Wednesday, 15 July 2015

BAN ON MAGGI IN INDIA

                                          BAN ON MAGGI


Nestle India is in the process of destroying Maggi instant noodles worth ₹320 crore after it was banned by central food safety regulator FSSAI due to presence of lead and taste enhancer Mono Sodium Glutamate (MSG) beyond permissible limits. The company said it is in the process of withdrawing the stock of Maggi noodles from markets, factories and distribution and destroying it.
Its trouble started on may 16, 2005 when a batch of Maggi noodles was found to contain dangerous levels of lead. A complaint against Nestlé India was filed in the additional chief judicial magistrate's court in barabanki district. The food safety and drug administration (FDA) in uttar Pradesh had collected more than two dozen packs of instant noodles from stores across the state.
According to a Reuters report,  they found a lead concentration of 17.2 parts per million (ppm), which is way beyond the permissible limit. They also found very high levels of MSG. Soon after the recall of Maggi noodles from across uttar Pradesh , other states like Maharashtra and Gujarat also got Maggi noodles tested, results of which are awaited.
 
 
  
  IMMEDIATE ACTION BY FSSAI

Central food safety regulator FSSAI  has asked state food commissioners to inspect and evaluate all packaged product available in markets across the country in the wake of Maggi controversy. FSSAI had also handed over a list of 500 products rejected by it as of April 30, 2015 to the state food safety commissioners.
   Earlier this month , the FSSAI had banned Nestlé s Maggi saying it was ' unsafe and hazardous ' after test found presence of lead and monosodium glutamate above permissible limits. Nestle' s had also withdrawn the instant noodles brand from market.
Following this, FSSAI had ordered testing of noodles , pastas and macaroni brands such as Top Ramen , Foodles and Wai Wai sold and manufactured by seven companies , to check compliance of norms.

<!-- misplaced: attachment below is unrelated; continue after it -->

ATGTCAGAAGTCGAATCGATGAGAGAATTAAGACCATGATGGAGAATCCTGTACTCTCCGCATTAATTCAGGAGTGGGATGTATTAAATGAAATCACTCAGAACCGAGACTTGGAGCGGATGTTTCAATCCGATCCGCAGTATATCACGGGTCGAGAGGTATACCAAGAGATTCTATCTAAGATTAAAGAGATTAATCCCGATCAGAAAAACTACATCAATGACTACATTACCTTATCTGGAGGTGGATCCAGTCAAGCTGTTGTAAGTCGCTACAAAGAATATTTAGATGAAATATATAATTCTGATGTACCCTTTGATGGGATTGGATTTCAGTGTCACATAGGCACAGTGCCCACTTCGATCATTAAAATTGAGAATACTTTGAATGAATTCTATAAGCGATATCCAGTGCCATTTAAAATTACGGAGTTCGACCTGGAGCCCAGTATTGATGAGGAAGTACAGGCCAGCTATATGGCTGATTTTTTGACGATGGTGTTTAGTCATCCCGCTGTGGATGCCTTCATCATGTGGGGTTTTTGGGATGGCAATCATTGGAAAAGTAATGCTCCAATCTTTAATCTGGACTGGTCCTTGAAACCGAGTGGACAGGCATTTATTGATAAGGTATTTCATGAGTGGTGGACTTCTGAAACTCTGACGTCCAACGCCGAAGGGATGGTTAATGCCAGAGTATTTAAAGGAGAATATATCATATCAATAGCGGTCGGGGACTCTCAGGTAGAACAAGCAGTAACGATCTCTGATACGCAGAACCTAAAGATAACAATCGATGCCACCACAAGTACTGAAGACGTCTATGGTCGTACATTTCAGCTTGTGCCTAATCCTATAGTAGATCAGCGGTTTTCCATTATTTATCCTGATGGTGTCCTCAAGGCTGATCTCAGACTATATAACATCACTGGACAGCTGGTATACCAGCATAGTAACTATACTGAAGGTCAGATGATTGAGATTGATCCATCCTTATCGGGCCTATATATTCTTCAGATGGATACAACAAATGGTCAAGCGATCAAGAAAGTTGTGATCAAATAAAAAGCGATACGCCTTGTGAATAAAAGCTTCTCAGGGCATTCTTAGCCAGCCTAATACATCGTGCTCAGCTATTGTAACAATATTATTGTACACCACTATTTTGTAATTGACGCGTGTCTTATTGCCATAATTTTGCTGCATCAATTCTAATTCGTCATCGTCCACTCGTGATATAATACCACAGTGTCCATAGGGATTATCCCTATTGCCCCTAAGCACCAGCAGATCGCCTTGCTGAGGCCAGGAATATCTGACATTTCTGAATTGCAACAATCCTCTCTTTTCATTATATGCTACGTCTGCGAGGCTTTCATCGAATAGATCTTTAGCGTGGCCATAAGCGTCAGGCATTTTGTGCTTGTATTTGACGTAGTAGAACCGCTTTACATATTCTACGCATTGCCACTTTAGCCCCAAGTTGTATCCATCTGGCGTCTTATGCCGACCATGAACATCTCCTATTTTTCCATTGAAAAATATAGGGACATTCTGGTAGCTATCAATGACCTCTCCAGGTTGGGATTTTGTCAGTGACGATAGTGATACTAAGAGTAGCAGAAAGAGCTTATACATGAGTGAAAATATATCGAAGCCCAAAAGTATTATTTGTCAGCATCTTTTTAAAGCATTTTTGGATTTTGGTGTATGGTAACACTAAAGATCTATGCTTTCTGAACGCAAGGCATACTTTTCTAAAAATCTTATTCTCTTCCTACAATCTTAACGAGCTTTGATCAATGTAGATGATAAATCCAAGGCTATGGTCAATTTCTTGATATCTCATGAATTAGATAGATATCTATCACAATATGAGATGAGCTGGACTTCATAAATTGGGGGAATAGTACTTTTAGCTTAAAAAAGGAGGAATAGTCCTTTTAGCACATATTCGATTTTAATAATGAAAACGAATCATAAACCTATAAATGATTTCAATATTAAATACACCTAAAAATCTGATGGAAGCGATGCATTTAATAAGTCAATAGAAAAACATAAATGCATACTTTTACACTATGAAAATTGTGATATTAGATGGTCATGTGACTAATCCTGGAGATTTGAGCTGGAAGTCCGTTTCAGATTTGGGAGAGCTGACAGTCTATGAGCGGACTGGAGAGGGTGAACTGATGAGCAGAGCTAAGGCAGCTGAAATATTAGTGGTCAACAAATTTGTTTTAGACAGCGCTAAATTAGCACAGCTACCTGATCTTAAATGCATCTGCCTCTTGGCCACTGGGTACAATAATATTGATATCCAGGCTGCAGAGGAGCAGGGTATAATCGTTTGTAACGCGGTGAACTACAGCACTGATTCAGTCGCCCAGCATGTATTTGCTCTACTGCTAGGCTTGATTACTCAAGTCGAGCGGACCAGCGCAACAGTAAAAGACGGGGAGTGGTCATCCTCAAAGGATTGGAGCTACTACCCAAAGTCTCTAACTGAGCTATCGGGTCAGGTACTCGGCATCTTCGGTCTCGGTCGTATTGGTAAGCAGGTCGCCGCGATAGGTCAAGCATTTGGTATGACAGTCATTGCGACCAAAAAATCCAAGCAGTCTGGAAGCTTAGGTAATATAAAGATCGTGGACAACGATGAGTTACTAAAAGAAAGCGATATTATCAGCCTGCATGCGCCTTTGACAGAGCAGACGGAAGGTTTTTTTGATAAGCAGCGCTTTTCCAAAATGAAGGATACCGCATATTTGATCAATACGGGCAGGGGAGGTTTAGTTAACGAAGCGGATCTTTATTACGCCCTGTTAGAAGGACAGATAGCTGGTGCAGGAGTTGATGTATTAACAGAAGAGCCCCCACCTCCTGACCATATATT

In a letter to commissioners of food safety of all states and UTs, FSSAI had asked them to test samples of noodles , pastas and macaroni (with taste maker) on a set of comprehensive parameters. Cake and masala/taste maker should be tested separately.
While, nestle continued to contend that the levels of lead were within permissible limits (as opposed to the findings of some test that purportedly indicated otherwise) several states also became pro-active by issuing thier own ban orders. 

  WHAT IS MSG???....

Mono sodium glutamate (MSG) is a type of amino acid found naturally in many agricultural products. It is often added artificially to packaged food to enhance flavour. Native to China, there have been reports of adverse effects of consuming MSG including nausea, upset digestive system, headaches, etc.
Symptoms of MSG are collectively called Chinese restaurant Syndrome (CRS).  While MSG is said to be harmful for health, there has been no conclusive proof regarding the adverse effects of MSG. Food safety regulations in India , however require companies to mention the amount of MSG added on the packaging.
In USA and Europe also , MSG is considered as a food additive with  quantitative limits . In Australia and new Zealand, use of MSG has little to no restrictions. The FDA considers addition of MSG to foods to be generally recognised as safe'. And yet when MSG is added in foods, the FDA insists it be listed on the label. This is because over the years , specially since the 1960s, FDA has received many complaints of adverse reactions to foods containing MSG.
Does Maggi Have Lead Too ?
The test results showed that the samples of Maggi they tested contained 17 parts per million (ppm) lead, whereas the permissible limit is 0.01 ppm . Exposure to more than permissible amount of lead can affect several functions of the body including the central nervous system , kidneys , and the immune system . The effects are worse for children and lead can affect cognitive function of a child.